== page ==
From here, we could prove that the kernel of div is the group \mu (K) of roots of unity of K, and that the image P(\mathcal{O}) is a discrete subgroup of Div(\mathcal{\overline O}), but I’ll leave that for another day (it’s all about the exact sequence 1 \rightarrow \mu (K) \rightarrow \mathcal{O^{*}} \rightarrow \Gamma \rightarrow 0 , where the second to last arrow is \lambda ).

We now define CH^{1}(\mathcal{\overline O}) = Div(\mathcal{\overline O})/P (\mathcal{\overline O}) to be the replete divisor (or Arakelov) class group of K. We note we can do the exact same thing with fractional ideals, coming up with the divisor (or Chow) class group CH^{1}(\mathcal{O}), where we use the exact same construction, but with fractional rather than replete ideals. We’re almost at the point we wanted to get to, hang in there!

As P (\mathcal{\overline O}) is discrete in Div(\mathcal{\overline O}), it is closed, so CH^{1}(\mathcal{\overline O}) is a locally compact Hausdorff topological group with respect to the quotient topology. We consider a degree map from CH^{1}(\mathcal{\overline O}) onto the reals, induced by the continuous homomorphism deg: Div(\mathcal{\overline O}) \rightarrow \mathbb{R}. We define the by sending the replete divisor D = \sum_{\mathfrak{p}} \upsilon_{\mathfrak{p}} \mathfrak{p} to the real number \sum_{\mathfrak{p}} \upsilon_{\mathfrak{p}} \log \mathfrak{N}(\mathfrak{p}) = \log (\prod_{\mathfrak{p}} \mathfrak{N}(\mathfrak{p})^{\upsilon_{\mathfrak{p}}}). By the product formula for places, we find that for any replete principal divisor div(f) \in P(\mathcal{\overline O}), \, deg(div(f))=0. This shows that deg is a well-defined continuous homomorphism.

We are now at the point where we can finish and connect all the things we’ve been talking about. The kernel CH^{1}(\mathcal{\overline O})^{0} of the degree map is made up from the unit group \mathcal{O^{*}} and the ideal class group Cl(K) \cong CH^{1}(\mathcal{O}), as can be seen from the following proposition.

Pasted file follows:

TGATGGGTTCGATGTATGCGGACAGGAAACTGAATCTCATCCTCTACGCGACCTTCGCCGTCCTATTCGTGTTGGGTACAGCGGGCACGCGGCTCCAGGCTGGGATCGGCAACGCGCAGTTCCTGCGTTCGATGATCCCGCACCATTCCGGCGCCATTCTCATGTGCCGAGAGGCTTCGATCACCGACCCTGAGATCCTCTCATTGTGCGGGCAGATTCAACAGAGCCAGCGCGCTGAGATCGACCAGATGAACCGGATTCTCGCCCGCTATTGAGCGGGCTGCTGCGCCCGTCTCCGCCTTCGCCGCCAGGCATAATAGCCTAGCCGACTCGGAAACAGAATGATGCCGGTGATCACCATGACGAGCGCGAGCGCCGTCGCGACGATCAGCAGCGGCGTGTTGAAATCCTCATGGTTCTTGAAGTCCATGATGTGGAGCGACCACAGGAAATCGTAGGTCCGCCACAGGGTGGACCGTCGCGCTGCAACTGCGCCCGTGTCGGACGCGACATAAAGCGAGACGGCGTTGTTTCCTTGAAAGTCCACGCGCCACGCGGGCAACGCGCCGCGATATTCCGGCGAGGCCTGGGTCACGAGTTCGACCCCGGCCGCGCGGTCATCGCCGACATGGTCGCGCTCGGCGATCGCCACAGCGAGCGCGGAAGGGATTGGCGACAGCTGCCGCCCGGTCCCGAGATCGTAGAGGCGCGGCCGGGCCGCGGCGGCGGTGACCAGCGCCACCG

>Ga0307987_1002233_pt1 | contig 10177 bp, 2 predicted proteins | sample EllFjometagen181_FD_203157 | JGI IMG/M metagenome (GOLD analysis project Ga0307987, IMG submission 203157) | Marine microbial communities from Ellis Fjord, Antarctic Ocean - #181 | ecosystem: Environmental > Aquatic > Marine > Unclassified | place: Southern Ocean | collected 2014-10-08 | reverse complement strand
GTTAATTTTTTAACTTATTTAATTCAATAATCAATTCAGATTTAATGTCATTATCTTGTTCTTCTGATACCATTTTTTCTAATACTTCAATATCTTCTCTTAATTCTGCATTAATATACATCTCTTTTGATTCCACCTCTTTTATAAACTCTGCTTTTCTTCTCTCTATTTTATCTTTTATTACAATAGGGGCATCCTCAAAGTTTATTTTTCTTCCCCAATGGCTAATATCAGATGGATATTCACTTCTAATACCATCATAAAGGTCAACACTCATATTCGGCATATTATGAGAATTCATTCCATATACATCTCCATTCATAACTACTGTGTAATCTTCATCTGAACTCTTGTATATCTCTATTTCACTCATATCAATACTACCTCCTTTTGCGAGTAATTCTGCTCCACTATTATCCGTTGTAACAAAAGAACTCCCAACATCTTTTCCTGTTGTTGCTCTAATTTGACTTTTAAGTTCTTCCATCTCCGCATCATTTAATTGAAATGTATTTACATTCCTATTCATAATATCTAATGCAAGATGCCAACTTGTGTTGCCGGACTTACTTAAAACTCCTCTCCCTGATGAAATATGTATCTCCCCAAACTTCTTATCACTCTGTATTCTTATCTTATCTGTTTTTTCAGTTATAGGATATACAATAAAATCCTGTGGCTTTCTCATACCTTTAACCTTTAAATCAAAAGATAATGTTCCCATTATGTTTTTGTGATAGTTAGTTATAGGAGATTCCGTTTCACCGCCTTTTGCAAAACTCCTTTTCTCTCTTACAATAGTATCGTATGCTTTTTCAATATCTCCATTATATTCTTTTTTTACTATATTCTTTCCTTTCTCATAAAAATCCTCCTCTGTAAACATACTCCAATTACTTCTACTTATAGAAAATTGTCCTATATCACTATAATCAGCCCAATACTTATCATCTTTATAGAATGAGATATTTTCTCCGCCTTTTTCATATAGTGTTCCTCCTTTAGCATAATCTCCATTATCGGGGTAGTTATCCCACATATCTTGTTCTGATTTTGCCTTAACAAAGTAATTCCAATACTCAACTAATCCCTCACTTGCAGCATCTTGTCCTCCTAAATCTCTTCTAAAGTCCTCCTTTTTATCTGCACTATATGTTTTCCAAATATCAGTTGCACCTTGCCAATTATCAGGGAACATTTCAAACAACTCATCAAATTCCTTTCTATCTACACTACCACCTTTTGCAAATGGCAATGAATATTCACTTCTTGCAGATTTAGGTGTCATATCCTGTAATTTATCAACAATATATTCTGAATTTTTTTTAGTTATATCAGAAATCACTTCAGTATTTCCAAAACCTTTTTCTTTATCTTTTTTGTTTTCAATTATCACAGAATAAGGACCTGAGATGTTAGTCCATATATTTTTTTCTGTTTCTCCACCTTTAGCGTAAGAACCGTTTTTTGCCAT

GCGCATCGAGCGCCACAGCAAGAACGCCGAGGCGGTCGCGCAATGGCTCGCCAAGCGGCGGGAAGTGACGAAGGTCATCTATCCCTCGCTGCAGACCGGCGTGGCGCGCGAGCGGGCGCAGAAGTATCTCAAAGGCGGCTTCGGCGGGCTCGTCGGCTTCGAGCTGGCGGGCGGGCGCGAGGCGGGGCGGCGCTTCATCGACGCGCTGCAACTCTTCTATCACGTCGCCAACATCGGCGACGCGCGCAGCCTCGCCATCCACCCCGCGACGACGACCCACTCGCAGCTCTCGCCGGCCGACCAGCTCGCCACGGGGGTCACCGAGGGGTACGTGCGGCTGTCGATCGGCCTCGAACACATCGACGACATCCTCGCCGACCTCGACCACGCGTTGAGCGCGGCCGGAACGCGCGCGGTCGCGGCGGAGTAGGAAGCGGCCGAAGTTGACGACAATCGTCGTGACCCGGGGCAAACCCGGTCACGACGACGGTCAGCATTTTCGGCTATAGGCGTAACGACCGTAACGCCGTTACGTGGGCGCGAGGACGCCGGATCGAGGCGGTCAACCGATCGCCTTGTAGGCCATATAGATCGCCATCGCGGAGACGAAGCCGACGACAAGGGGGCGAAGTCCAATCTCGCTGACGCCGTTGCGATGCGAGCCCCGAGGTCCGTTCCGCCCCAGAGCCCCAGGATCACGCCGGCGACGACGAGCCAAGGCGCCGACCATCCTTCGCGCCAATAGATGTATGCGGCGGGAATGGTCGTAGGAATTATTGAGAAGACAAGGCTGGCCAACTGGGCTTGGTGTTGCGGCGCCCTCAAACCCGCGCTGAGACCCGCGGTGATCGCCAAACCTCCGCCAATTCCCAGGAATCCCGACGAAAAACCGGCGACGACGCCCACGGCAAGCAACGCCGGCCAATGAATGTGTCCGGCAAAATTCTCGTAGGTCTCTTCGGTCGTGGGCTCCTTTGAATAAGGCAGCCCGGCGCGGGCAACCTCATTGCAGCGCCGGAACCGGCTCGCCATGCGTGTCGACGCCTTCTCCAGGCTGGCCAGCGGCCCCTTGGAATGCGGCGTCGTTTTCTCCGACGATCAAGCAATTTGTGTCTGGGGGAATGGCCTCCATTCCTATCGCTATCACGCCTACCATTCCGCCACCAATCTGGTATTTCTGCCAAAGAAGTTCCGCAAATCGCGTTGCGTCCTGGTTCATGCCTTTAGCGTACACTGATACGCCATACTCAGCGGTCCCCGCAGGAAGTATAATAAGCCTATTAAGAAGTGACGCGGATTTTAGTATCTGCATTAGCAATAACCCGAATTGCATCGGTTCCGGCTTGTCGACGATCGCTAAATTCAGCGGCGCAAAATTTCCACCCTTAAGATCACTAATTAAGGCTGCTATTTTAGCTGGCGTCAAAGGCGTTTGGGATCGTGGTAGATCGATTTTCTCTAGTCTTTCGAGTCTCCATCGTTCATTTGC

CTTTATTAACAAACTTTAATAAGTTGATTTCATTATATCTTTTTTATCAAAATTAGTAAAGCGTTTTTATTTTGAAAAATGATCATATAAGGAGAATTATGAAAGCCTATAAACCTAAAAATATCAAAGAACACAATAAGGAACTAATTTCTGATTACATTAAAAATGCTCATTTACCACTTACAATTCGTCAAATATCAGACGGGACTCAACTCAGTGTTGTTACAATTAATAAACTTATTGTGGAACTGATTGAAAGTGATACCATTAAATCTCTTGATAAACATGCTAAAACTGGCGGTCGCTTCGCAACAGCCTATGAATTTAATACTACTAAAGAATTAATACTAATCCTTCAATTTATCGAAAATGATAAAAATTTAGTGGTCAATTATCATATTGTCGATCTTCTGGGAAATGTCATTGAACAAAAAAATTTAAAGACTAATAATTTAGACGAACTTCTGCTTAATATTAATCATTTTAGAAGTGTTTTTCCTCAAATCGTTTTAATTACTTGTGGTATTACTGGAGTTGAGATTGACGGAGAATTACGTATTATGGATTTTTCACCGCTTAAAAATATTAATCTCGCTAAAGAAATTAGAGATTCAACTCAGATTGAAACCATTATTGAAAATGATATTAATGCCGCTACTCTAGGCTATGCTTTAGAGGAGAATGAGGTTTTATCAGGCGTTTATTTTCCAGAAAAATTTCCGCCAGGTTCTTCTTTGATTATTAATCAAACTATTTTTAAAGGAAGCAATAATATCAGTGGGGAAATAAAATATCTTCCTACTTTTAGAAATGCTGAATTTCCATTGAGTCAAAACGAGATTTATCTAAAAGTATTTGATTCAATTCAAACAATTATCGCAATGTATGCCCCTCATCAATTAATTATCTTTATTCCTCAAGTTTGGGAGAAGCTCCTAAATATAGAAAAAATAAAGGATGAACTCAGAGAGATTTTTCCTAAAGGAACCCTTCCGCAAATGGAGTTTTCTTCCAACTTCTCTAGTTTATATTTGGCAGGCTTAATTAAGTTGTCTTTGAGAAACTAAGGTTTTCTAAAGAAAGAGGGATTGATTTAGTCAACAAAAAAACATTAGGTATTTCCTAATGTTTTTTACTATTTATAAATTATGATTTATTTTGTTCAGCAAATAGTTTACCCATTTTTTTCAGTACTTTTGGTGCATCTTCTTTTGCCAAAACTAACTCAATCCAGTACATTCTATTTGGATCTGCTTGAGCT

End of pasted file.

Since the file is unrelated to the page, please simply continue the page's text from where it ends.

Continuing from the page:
Proposition Let \Gamma = \lambda(\mathcal{O}^{*}) denote the complete lattice of units in trace-zero space H= \{ (x_{\mathfrak{p}}) \in \prod_{\mathfrak{p} \vert \infty} \mathbb{R} : \sum_{\mathfrak{p} \mid \infty} x_{\mathfrak{p}} = 0 \} . There is an exact sequence 0 \rightarrow H/\Gamma \rightarrow CH^{1}(\mathcal{\overline O})^{0} \rightarrow CH^{1}(\mathcal{O}) \rightarrow 0.

The proof of this isn’t too hard, and isn’t too instructive, so I omit it. From this point, the finiteness of the class number and Dirichlet’s Unit Theorem merge into (and are equivalent to) the fact that CH^{1}(\mathcal{\overline O})^{0} is compact.

Theorem The group CH^{1}(\mathcal{\overline O})^{0} is compact.

To see this we consider the exact sequence from the previous proposition. As \Gamma is a complete lattice in H, H/ \Gamma is a compact torus, of dimension r+s-1, with r, \, s defined as above (this is where we get Dirichlet’s Unit Theorem from!). We obtain CH^{1}(\mathcal{ \overline O})^{0} as the union of finitely many (indeed, h_{K} many) compact cosets of CH^{1}(\mathcal{\overline O})^{0}, giving us that CH^{1}(\mathcal{ \overline O})^{0} is itself compact, and that CH^{1}(\mathcal{O}) \cong Cl_{K} is finite.